Coachella Valley hospitals reported Wednesday there is just one coronavirus patient in the intensive care unit within Coachella Valley hospitals.
The one patients is at Desert Regional Medical Center.
Eisenhower Medical Center and JFK Memorial have none.
This is the first time since March 2020 that our hospitals are seeing this.
“We thank our community for doing their part in helping us get here, but please stay vigilant so we can stay here,” said officials with Eisenhower Health.
Riverside County Wednesday reported 269 newly confirmed coronavirus cases, 18 additional virus-related deaths and a slight drop in COVID-19-related hospitalizations.
The aggregate number of coronavirus cases recorded since the public health documentation period began in March 2020 is 294,461, according to the Riverside University Health System.
RUHS officials said a total 4,315 deaths from virus-related complications have been recorded in the last 12 months. The fatalities are trailing indicators because of delays processing death certificates.
COVID-positive patients in hospitals countywide numbered 119 as of Wednesday, three fewer than Tuesday. That includes 30 intensive care unit patients, the same as a day ago.
The number of known active virus cases countywide is 2,611, down 164. The active count is derived by subtracting deaths and recoveries from the current total — 294,461 — according to the county Executive Office.
With the COVID-19 positivity rate continuing to fall, county public health officials are eying a move to a less restrictive tier of the governor’s reopening plan, perhaps as early as next week
Department of Public Health Director Kim Saruwatari told the Board of Supervisors on Tuesday that because the “numbers are looking good,” the California Department of Public Health is poised to change the county’s designation to orange from red under the governor’s “Blueprint for a Safer Economy” framework.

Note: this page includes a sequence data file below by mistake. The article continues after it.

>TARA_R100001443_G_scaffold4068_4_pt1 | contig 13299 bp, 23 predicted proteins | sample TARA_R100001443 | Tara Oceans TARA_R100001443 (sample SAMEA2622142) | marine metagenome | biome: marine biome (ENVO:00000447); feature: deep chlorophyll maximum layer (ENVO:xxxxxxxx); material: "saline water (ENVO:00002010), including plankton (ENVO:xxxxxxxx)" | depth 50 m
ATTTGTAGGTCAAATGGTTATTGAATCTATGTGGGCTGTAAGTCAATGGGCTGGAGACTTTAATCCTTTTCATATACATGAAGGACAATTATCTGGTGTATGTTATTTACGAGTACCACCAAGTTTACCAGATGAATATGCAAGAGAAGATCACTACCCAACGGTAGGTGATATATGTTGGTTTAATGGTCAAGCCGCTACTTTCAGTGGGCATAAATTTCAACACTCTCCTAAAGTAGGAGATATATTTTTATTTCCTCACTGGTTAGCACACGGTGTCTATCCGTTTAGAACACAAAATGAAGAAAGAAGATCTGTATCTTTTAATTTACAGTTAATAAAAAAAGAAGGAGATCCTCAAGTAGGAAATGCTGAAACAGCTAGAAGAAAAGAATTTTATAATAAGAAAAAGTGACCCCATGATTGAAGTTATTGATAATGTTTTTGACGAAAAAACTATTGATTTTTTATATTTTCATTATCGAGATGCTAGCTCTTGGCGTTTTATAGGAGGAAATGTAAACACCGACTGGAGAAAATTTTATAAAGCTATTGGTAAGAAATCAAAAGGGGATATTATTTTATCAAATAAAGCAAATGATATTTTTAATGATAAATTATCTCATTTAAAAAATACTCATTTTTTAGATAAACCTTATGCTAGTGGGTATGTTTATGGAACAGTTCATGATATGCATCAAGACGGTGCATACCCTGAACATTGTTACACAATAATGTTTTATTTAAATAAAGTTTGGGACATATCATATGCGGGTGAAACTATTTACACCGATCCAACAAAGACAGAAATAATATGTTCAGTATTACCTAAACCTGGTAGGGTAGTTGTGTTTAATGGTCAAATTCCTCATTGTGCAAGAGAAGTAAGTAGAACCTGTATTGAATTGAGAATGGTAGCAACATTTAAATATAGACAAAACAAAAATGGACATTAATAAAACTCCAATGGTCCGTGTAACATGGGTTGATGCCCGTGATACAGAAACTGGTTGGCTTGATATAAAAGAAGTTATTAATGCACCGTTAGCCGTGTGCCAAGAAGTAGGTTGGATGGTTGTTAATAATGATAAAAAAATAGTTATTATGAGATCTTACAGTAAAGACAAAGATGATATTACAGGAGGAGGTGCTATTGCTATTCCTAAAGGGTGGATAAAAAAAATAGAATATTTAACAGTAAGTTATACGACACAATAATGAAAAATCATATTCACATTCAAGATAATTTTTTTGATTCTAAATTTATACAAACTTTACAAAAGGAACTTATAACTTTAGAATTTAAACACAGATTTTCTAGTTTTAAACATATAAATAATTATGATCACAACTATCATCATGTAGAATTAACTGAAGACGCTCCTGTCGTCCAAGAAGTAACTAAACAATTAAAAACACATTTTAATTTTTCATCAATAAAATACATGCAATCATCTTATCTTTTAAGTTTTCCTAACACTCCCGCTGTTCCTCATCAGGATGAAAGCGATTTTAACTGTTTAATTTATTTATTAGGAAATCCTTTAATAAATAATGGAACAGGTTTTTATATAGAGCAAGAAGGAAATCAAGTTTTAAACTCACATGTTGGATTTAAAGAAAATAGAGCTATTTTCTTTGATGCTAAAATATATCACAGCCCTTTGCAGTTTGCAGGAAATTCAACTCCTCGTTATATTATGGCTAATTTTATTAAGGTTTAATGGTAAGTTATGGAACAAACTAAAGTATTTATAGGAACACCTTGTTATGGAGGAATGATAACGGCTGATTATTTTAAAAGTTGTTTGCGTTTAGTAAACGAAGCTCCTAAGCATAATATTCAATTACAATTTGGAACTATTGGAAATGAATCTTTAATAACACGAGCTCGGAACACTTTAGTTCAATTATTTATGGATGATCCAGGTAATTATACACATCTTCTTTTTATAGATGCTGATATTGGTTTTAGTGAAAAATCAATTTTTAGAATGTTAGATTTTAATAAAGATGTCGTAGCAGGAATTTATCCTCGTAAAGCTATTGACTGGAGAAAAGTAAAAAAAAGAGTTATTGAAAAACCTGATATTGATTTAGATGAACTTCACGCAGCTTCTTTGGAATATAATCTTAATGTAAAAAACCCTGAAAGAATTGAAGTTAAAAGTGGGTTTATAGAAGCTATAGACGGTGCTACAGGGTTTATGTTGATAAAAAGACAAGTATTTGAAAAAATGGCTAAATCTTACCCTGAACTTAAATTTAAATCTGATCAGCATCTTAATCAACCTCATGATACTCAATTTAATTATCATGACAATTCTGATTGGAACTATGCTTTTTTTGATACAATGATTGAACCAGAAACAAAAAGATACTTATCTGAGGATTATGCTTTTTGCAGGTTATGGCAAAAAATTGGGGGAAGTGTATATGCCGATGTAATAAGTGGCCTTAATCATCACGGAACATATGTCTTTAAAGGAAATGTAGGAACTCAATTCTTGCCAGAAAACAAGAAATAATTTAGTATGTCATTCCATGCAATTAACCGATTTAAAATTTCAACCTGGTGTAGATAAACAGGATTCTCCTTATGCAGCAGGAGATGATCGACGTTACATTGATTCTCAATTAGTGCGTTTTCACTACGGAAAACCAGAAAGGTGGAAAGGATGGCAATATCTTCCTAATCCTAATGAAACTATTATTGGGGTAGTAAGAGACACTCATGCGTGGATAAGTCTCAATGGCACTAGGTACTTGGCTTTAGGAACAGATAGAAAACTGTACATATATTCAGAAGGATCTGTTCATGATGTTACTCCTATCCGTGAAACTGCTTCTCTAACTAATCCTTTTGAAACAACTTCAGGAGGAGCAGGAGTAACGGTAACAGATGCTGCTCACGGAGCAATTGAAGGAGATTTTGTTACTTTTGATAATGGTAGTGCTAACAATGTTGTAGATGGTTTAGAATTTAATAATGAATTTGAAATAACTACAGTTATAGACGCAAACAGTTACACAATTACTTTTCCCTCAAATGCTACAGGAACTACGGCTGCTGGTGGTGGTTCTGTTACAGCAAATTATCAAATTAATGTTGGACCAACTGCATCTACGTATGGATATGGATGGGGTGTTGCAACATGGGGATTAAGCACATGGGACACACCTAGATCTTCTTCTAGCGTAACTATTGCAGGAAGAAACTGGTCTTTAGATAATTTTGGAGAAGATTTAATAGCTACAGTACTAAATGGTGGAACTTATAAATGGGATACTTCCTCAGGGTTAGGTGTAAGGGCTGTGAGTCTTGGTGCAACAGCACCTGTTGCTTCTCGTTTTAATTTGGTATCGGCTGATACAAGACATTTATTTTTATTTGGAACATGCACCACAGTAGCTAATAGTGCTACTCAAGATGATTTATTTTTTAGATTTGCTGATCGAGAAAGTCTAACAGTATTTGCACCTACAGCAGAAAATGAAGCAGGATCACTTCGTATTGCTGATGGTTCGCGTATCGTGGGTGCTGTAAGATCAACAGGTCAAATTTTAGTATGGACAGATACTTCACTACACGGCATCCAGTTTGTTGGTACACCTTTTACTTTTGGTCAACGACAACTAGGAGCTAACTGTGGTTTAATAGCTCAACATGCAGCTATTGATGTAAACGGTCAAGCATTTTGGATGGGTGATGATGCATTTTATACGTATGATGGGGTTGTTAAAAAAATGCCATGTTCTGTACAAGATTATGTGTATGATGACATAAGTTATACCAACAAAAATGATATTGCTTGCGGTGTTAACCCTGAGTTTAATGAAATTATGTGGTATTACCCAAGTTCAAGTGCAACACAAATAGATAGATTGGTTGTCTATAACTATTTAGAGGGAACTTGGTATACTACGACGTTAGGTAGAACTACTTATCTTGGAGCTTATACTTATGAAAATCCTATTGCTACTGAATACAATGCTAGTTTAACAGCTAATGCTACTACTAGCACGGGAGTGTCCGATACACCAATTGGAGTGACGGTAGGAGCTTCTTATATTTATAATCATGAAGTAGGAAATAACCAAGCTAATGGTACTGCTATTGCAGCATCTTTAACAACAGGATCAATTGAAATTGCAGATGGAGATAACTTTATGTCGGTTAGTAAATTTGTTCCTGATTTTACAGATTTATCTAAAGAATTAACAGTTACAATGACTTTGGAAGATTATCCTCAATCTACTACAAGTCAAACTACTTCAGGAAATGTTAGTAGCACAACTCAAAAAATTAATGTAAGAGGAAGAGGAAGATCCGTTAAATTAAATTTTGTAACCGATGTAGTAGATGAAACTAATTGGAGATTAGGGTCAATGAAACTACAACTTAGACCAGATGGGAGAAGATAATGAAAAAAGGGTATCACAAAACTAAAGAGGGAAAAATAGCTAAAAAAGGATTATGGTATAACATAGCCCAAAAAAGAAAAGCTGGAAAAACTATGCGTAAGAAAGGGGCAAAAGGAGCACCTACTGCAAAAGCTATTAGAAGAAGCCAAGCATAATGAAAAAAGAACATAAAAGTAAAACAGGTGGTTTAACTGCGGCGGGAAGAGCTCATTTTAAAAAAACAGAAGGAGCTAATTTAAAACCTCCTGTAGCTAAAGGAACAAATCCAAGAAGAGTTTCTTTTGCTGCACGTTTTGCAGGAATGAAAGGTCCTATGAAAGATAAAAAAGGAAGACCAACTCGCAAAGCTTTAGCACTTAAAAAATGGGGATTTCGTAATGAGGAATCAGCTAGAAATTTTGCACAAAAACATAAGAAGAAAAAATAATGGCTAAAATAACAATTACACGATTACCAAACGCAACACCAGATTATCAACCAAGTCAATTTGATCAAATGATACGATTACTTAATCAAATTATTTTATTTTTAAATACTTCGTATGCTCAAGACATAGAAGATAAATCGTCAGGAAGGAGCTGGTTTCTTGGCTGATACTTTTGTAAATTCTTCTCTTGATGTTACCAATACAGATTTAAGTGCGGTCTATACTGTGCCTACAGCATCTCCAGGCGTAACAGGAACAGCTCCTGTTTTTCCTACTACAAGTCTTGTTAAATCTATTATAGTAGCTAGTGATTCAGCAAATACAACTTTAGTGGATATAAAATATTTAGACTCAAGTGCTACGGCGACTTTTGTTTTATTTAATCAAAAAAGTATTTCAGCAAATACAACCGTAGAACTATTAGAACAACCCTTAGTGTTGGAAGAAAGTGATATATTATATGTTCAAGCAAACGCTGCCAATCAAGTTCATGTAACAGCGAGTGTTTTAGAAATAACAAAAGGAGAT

The 2.3% coronavirus positivity rate in testing represents a six-month low and is down from 2.7% last week. The daily state-adjusted case rate of 4.1 per 100,000 residents, which reflects a rolling seven-day average, is down from 4.8 per 100,000 a week ago.
Saruwatari told the board that with the downward trends and vaccine supplies now in excess of current demand, the county qualifies for orange tier classification as early as next week.
The county has been in the red tier since March 16, and in the five months prior to that was in the most restrictive purple tier. The lowering of the regulatory bar meant many businesses could resume operations at 25% capacity. The orange designation raises the cap to 50% for many entities, though some, such as gyms and amusement parks, would be required to remain at 25%, according to the CDPH.
More information is available HERE.
Beginning Thursday, vaccination eligibility will expand to all residents 50 and over, per the CDPH guidelines. Starting April 15, residents 16 and up can get a shot.
In Riverside County, vaccination of seniors continues to be a priority, and almost two-thirds of those 65 and over have received at least the first immunization dose. Others who qualify under the CDPH guidelines include utility workers, public transit workers, disaster preparedness workers, first responders, food service workers, teachers and some agricultural workers.
Those with pre-existing disorders or who are permanently disabled may also obtain shots from their health care providers.
The portal to make an appointment for vaccination at county-run and other sites can be accessed HERE. Anyone who needs assistance may also call the county’s 211 help line.